To use the dubiously named "Priority" service the sender must first apply a $1 stamp to his envelope and then stick a 50c "Priority label" alongside the $1 stamp and then post his mail in a standard red post box.
The self-adhesive "labels" are issued in sheetlets of 10 and booklets of 5 should not be postmarked or else the item of mail is to be moved from the priority to the regular mail service. Priority labels are not for use on international mail.
It seems to me that these Priority item indicators should quite reasonably be called postage stamps rather than simple labels since they are receipts for the pre-payment of postage, or at least part of the postage, and therefore fully fulfill the definition of a postage stamp. It was possible to buy the Priority stamps from 14 December 2015 although examples are known to have been bought and used on covers from late November onwards.
Finally, to use the "Express" service, a special Express post envelope needs to be purchased with a pre-paid imprint on it and then placed in a special Express yellow post box.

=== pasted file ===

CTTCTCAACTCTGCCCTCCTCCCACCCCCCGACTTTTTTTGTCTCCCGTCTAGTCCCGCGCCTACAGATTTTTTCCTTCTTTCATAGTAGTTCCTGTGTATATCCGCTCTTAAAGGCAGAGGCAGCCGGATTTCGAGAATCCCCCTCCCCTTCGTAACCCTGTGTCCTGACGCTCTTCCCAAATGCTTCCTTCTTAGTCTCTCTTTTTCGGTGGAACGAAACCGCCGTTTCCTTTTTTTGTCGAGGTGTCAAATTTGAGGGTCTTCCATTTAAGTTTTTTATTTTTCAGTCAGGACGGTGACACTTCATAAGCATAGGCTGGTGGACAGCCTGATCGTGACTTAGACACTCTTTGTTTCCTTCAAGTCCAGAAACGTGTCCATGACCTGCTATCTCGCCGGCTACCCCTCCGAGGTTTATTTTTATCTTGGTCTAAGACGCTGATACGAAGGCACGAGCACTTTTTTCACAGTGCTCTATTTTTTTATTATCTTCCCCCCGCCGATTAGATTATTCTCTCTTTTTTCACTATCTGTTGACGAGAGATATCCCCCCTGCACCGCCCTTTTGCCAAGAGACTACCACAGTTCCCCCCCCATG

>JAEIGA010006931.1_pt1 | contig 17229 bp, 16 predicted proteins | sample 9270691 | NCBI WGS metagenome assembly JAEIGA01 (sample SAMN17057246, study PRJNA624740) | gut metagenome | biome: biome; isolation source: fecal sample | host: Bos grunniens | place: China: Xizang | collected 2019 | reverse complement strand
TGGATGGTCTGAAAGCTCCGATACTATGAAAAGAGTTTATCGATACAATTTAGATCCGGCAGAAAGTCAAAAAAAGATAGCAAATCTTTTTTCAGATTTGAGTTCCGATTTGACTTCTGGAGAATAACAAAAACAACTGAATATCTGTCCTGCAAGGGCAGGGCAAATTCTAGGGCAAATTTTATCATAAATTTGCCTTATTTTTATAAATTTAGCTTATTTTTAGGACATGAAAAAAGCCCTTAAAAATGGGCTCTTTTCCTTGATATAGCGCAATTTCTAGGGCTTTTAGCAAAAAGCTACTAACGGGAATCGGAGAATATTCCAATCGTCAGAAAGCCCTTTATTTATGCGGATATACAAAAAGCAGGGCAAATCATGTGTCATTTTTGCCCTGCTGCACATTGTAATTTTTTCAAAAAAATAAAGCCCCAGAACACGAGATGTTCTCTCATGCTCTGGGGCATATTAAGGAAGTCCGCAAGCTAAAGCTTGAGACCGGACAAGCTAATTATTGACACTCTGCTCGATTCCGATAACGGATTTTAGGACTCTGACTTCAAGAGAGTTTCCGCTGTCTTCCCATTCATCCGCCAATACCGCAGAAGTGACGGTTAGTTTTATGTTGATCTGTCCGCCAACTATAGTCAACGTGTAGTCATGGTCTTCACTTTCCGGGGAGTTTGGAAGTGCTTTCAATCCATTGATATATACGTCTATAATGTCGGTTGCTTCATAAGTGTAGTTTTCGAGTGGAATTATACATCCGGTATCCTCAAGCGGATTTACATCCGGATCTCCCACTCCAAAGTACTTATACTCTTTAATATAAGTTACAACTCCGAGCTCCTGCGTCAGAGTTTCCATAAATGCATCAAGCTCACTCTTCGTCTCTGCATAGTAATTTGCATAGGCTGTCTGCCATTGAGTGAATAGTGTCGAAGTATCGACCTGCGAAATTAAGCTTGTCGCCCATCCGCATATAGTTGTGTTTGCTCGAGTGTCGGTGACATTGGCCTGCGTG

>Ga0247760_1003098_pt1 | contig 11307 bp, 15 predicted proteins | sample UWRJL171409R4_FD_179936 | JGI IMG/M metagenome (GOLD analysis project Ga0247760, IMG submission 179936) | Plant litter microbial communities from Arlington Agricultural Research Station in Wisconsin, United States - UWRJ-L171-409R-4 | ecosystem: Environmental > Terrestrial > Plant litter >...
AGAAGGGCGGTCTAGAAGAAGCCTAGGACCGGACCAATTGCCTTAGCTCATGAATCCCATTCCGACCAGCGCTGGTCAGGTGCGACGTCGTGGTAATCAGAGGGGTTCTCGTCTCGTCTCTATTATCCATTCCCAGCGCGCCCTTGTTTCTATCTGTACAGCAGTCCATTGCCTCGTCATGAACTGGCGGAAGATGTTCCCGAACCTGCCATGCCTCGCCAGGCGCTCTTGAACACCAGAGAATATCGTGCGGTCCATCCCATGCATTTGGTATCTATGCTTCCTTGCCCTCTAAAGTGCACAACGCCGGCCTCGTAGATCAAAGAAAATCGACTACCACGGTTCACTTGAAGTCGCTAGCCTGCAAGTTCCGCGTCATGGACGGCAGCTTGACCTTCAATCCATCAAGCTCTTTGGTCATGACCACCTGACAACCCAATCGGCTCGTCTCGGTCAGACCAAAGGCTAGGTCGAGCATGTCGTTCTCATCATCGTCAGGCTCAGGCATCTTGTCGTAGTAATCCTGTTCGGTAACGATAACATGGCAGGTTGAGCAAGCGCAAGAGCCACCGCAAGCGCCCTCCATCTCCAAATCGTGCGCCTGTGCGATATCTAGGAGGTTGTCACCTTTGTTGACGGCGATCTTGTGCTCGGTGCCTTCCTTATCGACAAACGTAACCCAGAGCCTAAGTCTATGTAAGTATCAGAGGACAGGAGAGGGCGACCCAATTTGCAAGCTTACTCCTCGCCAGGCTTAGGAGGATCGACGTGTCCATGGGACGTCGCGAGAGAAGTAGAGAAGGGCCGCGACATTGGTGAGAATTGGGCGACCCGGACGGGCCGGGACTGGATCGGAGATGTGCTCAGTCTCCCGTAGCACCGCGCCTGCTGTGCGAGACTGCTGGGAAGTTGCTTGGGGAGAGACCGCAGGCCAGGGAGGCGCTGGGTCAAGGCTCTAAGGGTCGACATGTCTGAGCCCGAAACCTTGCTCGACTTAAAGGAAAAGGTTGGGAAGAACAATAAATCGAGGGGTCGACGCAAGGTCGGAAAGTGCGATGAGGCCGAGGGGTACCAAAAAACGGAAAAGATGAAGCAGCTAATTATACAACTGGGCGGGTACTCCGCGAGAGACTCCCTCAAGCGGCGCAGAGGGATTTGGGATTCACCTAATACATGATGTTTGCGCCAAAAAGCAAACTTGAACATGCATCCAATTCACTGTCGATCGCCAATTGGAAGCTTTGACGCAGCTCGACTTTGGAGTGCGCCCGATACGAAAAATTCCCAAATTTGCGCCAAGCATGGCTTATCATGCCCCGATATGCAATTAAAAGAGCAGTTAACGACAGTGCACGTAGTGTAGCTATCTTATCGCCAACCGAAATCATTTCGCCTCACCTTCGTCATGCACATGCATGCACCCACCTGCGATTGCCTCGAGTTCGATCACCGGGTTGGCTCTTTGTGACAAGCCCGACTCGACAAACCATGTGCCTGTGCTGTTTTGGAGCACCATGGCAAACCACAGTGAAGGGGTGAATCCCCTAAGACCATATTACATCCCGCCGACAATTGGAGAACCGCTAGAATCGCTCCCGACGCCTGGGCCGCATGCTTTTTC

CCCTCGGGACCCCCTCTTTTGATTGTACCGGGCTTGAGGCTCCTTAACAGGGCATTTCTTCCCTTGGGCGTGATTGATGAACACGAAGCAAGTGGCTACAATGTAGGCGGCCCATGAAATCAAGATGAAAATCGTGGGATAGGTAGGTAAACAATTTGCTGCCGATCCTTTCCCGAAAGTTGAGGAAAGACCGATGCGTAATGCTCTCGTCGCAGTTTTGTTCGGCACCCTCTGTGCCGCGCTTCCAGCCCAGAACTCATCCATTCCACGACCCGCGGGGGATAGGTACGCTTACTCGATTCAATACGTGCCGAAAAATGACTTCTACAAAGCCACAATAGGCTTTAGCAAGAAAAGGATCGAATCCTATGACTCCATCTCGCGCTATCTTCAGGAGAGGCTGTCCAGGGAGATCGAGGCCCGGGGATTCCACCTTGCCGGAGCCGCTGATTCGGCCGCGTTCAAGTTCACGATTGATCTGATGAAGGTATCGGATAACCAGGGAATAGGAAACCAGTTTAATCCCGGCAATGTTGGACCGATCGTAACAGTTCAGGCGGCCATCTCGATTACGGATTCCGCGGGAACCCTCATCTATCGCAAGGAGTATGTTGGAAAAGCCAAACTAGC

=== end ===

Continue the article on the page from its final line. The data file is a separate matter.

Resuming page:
|Block of 4 Priority stamps from sheetlet of 10|
The release of this Priority stamp seems to me to be an important event since it is to be used on mail as part of a new development in the evolution of mail services in Australia. I feel I should an example of these items to my collection.
|Express Post envelope|
Interestingly, Australia Post has stated that it will reduce the planned number of stamp issues for release during 2016 to help collectors since the rise in postal rates would impact on collectors. "In response to feedback regarding the cost of collecting I would like to ensure you that we will be making every effort to minimise the proposed stamp price increase impact through a reduction in the initial planned number of stamps to be released. This will ensure that the value of stamps released during 2016 will be only marginally higher than in 2015".